Why is Ayaan Hirsi Ali pushing the envelop as Islamophobe, talking about issues she has no knowledge of and therefore spreading false information. Is that her task being employed as resident fellow for the American Enterprise Institute and accepting funding from the Clarion Project for her awkward film the Honor Diaries?

    So in the end, Ayaan Hirsi Ali is once again reunited with her former colleague in Dutch parliament, Geert Wilders, with the same Islamphobic backers of Robert Spencer, Pamela Geller and Daniel Pipes. At least this provides clarity: anti-Islam and pro-Israel on the issues in the Middle East.

  • Oui April 10, 2014, 11:42 AM

    In 2008: Book Review Ayaan Hirsi Ali’s “Infidel” – a discussion.

    “An article about her being discredited in Holland for lying in order to obtain refugee status:

    The Guardian: MP in immigration row to leave Netherlands – 2006

    “Somali-born politician admits lying to get asylum”

    Some comments on a documentary produced and shown in Holland:

    “The documentary I believe demonstrates, in devastating fashion, that Hirsi Ali is an even bigger fraud than she is given credit for by people with genuine knowledge about the subjects she pontificates on. Why? Because she is an invented persona. As you may know, her reputation is built on her purported suffering as an oppressed Islamic woman, forced marriage, and determination to escape not only this forced marriage but the purported consequence of leaving it – an honour killing at the hands of her shamed relatives.”

    Zembla = Dutch television documentary programme produced by VARA (left of center) broadcasting organisation
    VVD = Free People’s Democracy, main liberal (i.e. right-wing) Dutch political party (currently governing coalition member) Party knew that Ayaan Hirsi Ali Invented her Escape Story.

  • Gary Fouse April 12, 2014, 11:25 AM

    Perhaps, if you had lived Ayaan’s experiences with Islam, you might understand why she has a negative view of Islam. Ayaan puts her life on the line to say what she does. What do you risk? As it is, you use the same vicious tactics against her that you use against Chloe Valdary, a young African-American college student you equate to an “Uncle Tom” because she supports Israel.

    Ten of you couldn’t make one Ayaan Hirsi Ali-or one Chloe Valdary.

    • Richard Silverstein April 13, 2014, 8:25 PM

      @ Gary Fouse: But she has not had negative experiences with Islam. Most of those negative experiences were fictional as proven by the links I’ve offered. No forced marriage. No flight from threatening family. She wasn’t even born in Somalia. All fiction.

      • Dieter Heymann April 14, 2014, 5:01 PM

        The only proven negative experience for later life happened when she was five years old. When her father was temporarily absent her grandmother had her “circumcised” against the wishes of her father.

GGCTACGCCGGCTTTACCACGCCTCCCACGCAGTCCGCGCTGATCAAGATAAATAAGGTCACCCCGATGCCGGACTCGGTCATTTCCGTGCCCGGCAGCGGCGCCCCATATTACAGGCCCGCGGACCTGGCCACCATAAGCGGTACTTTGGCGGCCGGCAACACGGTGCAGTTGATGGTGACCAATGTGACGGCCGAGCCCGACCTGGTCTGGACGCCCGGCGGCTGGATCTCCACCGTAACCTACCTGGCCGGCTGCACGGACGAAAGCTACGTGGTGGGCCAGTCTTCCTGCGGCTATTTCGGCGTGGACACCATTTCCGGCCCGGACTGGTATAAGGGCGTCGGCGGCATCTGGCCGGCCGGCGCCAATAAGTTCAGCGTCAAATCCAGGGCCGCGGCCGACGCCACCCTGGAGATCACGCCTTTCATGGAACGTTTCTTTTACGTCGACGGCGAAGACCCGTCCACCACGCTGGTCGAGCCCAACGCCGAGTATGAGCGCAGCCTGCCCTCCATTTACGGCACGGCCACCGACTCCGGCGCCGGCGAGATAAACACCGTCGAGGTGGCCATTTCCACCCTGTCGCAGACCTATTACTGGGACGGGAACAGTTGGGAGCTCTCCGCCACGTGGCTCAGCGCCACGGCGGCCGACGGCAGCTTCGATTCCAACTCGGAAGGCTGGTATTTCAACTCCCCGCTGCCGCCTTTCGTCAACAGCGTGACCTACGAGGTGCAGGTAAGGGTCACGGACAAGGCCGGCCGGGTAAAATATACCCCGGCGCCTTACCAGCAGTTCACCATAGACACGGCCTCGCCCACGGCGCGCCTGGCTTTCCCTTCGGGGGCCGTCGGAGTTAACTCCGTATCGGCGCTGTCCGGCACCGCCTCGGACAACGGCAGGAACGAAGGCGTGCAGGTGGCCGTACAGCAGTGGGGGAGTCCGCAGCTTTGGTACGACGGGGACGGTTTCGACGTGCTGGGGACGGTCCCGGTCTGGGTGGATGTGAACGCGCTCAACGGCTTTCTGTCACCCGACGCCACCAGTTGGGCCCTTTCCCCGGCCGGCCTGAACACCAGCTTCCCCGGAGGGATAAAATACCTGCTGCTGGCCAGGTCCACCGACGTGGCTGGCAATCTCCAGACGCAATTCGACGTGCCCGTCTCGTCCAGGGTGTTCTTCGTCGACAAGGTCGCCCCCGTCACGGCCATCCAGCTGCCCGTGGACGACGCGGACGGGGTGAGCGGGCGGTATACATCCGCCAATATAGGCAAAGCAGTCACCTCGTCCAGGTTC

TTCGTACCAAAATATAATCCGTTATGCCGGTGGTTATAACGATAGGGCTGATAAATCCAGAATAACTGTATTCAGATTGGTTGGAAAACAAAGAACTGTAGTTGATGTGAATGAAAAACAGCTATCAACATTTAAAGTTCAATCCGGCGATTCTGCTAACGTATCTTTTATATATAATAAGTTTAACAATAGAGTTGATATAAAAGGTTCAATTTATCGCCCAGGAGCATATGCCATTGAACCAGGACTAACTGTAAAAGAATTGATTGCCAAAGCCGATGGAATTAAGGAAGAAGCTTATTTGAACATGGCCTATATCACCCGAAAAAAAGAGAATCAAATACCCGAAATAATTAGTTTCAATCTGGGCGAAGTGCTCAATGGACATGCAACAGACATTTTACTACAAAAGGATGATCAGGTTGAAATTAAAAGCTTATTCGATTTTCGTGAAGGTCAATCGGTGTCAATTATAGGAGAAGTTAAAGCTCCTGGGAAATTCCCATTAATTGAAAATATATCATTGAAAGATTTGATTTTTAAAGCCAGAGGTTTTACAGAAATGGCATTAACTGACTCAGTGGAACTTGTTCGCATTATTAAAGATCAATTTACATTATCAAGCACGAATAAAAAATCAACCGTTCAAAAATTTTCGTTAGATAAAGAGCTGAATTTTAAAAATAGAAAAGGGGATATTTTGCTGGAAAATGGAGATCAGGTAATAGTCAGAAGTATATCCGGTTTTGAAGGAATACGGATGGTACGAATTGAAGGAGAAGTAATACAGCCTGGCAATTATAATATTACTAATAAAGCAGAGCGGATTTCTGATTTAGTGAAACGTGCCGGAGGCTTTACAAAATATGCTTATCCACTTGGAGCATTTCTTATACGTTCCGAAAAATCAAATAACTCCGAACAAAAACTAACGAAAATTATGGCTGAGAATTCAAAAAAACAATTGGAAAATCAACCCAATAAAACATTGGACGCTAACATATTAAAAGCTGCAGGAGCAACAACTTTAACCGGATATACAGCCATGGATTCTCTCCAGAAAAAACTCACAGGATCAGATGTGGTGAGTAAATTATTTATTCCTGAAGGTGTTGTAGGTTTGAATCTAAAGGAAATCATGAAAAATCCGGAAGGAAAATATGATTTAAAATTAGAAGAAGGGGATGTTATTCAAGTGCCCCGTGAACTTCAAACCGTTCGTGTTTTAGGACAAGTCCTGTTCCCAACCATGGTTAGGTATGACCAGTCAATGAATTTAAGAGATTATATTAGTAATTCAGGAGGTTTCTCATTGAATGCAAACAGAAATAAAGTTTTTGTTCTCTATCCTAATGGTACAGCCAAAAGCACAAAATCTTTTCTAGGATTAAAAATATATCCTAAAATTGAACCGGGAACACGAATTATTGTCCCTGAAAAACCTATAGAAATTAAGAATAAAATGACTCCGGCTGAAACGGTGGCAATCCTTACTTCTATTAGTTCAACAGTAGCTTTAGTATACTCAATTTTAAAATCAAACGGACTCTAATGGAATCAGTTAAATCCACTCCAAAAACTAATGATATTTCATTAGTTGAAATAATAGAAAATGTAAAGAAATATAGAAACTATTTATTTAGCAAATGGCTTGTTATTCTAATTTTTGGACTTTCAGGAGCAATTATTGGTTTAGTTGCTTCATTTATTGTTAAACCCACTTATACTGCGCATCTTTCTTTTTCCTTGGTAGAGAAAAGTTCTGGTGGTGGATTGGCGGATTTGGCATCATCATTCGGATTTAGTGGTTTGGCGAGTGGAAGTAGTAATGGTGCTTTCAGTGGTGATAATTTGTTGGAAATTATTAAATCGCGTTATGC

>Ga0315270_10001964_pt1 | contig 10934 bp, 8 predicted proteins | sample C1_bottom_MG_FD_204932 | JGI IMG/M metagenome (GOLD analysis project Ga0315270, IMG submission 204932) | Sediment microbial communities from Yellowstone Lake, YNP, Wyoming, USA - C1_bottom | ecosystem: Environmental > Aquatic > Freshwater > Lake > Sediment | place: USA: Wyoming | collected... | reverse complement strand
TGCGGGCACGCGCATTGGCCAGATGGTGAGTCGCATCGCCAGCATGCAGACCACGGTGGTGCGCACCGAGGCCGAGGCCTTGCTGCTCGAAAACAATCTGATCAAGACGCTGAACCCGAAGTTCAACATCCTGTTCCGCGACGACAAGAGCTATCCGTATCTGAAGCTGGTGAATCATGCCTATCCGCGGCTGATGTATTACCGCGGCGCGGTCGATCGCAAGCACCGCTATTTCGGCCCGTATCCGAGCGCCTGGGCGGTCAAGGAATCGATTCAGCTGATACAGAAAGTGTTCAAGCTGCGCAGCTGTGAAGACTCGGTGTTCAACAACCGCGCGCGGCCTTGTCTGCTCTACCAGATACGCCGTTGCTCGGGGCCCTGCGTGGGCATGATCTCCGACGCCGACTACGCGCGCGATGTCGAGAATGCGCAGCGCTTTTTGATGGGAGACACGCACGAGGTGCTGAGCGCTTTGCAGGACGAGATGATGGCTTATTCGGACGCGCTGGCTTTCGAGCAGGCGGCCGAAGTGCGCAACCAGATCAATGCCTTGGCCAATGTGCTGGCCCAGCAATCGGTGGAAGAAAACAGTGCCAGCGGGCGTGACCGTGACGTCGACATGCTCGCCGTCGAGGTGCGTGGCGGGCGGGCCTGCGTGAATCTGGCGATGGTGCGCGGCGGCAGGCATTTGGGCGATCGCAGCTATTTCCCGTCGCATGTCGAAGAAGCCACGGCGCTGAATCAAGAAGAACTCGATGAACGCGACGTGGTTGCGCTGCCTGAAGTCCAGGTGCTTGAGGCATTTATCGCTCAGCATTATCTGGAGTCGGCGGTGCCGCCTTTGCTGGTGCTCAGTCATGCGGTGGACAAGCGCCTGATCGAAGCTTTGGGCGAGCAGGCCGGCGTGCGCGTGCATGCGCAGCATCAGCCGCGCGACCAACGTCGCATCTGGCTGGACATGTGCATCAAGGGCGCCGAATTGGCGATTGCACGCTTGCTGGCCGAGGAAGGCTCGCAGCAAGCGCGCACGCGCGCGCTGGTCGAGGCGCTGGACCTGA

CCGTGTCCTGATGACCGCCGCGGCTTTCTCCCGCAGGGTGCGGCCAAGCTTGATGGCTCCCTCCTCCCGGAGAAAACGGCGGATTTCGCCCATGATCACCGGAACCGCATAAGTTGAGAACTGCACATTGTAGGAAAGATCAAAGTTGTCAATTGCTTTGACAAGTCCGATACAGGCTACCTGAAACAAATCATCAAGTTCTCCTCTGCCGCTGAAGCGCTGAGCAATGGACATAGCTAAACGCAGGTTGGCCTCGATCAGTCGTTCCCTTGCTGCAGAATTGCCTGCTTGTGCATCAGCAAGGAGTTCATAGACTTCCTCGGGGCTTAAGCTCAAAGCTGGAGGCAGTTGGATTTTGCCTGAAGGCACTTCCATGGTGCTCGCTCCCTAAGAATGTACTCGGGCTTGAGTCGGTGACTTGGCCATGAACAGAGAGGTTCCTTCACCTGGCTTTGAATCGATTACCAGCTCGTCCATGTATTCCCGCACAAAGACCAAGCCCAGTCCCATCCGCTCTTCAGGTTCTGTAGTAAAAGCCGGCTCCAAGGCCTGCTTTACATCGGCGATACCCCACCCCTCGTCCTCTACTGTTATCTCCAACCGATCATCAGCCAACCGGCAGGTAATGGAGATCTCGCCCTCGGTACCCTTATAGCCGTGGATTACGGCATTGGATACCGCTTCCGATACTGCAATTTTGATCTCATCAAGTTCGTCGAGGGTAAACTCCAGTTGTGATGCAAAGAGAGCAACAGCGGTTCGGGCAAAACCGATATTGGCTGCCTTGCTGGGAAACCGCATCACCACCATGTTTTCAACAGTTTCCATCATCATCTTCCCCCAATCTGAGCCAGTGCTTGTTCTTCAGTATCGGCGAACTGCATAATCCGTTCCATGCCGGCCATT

Indeed AHA is one of the great pretenders of our time.

  • gary fouse April 14, 2014, 12:55 PM

    All, fiction, eh? Was the murder of Theo Van Gogh in Holland over the film he made with Ali all fiction? Are the threats on her life because of that film and her comments and writings about Islam all fiction? Do you really want to make that argument?

    • Dieter Heymann April 14, 2014, 5:12 PM

      I detest the murderer of Theo van Gogh.
      Have you seen the film? I have. It is a vile analog of the Nazi film “Der Jud’ Suess”.
      I have lived in Amsterdam for 30 years. Theo van Gogh was a blustering big mouth. Every Amsterdamer knew that he was also a “zacht eitje”, a “softie”. The blustering was merely his “schtick”. I am pretty sure that it was AHA who talked Theo into making that film.

  • Dieter Heymann April 14, 2014, 4:54 PM

    The Dutch citizenship of Ms. Ali was revoked by a cabinet member of the Dutch government (but was subsequently restored by parliament) because she had lied on her application for asylum which she has admitted. The most egregious lies were that she had been persecuted by Muslims, a lie that was totally debunked by her own family. In the spring of 1933 my mom with my sister and myself fled from Germany to the Netherlands where she asked for asylum and got it. One does not lie when asking for asylum because that generates opposition to asylum granting. I have contempt for Ms. Ali on this score.
    However, there is more. Ms Ali was the driving force on the movie “Submission” which I have seen. It is a vile anti-Muslim analog of the Nazi propaganda movie “der Jud’ Suess”. It cost Theo van Gogh his life.

  • Gary Fouse April 14, 2014, 5:36 PM


    I have not seen the film, Submission, so I will not challenge your description. It is my understanding that it criticizes Islam’s treatment of women. Perhaps you disagree on that point and think that women are treated just fine. If you take that position, you have many interesting debates ahead of you. As for Theo Van Gogh, maybe he was a less than great person. However, that does not justify his murder. Nor does it justify anyone trying to kill Hirsi Ali.